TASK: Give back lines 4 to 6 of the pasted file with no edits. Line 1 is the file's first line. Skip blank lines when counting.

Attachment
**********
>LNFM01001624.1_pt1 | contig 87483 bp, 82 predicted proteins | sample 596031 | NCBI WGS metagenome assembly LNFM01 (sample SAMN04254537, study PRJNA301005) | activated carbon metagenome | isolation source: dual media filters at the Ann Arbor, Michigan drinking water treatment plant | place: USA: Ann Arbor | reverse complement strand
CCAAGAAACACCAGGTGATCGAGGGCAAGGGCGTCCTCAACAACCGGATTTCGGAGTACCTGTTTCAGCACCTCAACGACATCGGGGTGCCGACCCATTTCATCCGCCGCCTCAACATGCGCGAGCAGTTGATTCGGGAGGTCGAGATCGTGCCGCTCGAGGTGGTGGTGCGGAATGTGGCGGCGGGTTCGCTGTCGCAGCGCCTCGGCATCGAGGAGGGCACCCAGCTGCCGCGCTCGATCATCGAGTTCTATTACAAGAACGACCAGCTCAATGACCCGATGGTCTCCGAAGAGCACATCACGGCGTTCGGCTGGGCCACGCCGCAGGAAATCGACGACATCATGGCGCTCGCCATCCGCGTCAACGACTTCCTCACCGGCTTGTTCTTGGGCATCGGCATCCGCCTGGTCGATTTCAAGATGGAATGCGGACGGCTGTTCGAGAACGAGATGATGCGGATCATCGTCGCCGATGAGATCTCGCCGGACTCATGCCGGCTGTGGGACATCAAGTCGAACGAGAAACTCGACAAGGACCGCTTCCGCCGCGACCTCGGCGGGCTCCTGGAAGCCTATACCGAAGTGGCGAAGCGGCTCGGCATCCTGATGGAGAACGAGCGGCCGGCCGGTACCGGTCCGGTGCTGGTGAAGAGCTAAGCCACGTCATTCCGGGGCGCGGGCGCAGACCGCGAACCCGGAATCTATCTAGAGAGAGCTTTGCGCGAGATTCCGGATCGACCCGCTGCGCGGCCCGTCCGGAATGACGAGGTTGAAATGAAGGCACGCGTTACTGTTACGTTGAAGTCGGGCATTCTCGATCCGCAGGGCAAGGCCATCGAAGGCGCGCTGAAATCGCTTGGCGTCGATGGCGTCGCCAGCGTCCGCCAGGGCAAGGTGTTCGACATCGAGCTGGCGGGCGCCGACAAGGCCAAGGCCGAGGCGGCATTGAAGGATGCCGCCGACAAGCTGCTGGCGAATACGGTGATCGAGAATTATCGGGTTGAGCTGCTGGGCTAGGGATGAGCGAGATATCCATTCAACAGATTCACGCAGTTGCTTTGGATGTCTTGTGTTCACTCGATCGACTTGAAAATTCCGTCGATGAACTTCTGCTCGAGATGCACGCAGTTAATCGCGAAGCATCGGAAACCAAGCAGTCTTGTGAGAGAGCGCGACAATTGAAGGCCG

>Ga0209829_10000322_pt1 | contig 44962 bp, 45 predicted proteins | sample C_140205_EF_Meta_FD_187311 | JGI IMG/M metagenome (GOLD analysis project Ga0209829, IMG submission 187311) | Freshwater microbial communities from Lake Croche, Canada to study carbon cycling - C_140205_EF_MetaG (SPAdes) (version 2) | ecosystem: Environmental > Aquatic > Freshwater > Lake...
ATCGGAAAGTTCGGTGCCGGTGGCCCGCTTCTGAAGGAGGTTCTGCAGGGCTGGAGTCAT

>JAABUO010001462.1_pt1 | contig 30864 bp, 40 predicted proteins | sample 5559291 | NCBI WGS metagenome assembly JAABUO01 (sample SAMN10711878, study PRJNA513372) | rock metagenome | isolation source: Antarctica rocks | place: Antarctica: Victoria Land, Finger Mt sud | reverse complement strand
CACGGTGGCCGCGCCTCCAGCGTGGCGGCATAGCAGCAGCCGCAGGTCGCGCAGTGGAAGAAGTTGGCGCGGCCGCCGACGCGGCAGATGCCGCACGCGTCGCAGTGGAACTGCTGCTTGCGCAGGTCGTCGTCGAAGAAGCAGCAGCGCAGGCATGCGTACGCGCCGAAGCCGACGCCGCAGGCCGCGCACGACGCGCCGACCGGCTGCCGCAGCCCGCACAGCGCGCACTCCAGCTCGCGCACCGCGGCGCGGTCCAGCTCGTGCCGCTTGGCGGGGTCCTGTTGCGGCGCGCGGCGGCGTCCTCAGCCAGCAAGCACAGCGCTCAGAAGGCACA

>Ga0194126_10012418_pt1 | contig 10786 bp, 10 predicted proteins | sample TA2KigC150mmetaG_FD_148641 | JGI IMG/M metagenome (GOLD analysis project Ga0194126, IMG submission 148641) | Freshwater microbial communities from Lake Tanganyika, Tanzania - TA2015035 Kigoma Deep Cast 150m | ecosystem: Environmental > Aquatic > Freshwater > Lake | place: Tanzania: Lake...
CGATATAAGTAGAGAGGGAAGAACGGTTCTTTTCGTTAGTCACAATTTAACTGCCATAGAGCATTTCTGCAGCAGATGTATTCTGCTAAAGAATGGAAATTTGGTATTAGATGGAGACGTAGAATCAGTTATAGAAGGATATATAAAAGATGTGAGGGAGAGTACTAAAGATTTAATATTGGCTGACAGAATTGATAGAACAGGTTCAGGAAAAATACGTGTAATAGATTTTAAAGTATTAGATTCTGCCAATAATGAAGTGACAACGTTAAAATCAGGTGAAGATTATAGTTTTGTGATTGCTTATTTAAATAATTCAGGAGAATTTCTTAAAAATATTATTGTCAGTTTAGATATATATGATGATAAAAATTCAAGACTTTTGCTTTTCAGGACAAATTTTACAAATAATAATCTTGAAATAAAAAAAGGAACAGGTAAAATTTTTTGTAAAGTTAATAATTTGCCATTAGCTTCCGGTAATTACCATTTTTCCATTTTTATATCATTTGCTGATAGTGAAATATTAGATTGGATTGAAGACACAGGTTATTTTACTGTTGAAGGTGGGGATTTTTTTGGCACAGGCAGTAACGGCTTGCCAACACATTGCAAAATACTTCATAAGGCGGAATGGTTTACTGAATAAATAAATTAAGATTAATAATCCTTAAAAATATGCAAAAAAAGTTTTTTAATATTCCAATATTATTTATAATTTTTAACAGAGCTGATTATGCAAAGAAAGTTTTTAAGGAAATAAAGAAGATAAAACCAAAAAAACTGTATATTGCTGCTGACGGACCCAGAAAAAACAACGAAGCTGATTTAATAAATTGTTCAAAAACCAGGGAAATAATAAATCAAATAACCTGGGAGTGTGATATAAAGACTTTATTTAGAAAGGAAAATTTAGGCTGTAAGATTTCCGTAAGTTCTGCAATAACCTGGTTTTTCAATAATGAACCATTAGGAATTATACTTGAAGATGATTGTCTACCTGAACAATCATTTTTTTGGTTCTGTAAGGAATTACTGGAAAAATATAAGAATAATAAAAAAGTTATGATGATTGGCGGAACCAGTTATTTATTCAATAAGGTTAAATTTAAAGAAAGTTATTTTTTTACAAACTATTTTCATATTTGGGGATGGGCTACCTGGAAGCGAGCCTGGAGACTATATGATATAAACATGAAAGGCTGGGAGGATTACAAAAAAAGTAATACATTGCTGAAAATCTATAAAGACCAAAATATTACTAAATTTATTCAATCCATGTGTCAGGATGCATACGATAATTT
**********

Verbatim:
ATCGGAAAGTTCGGTGCCGGTGGCCCGCTTCTGAAGGAGGTTCTGCAGGGCTGGAGTCAT

>JAABUO010001462.1_pt1 | contig 30864 bp, 40 predicted proteins | sample 5559291 | NCBI WGS metagenome assembly JAABUO01 (sample SAMN10711878, study PRJNA513372) | rock metagenome | isolation source: Antarctica rocks | place: Antarctica: Victoria Land, Finger Mt sud | reverse complement strand
CACGGTGGCCGCGCCTCCAGCGTGGCGGCATAGCAGCAGCCGCAGGTCGCGCAGTGGAAGAAGTTGGCGCGGCCGCCGACGCGGCAGATGCCGCACGCGTCGCAGTGGAACTGCTGCTTGCGCAGGTCGTCGTCGAAGAAGCAGCAGCGCAGGCATGCGTACGCGCCGAAGCCGACGCCGCAGGCCGCGCACGACGCGCCGACCGGCTGCCGCAGCCCGCACAGCGCGCACTCCAGCTCGCGCACCGCGGCGCGGTCCAGCTCGTGCCGCTTGGCGGGGTCCTGTTGCGGCGCGCGGCGGCGTCCTCAGCCAGCAAGCACAGCGCTCAGAAGGCACA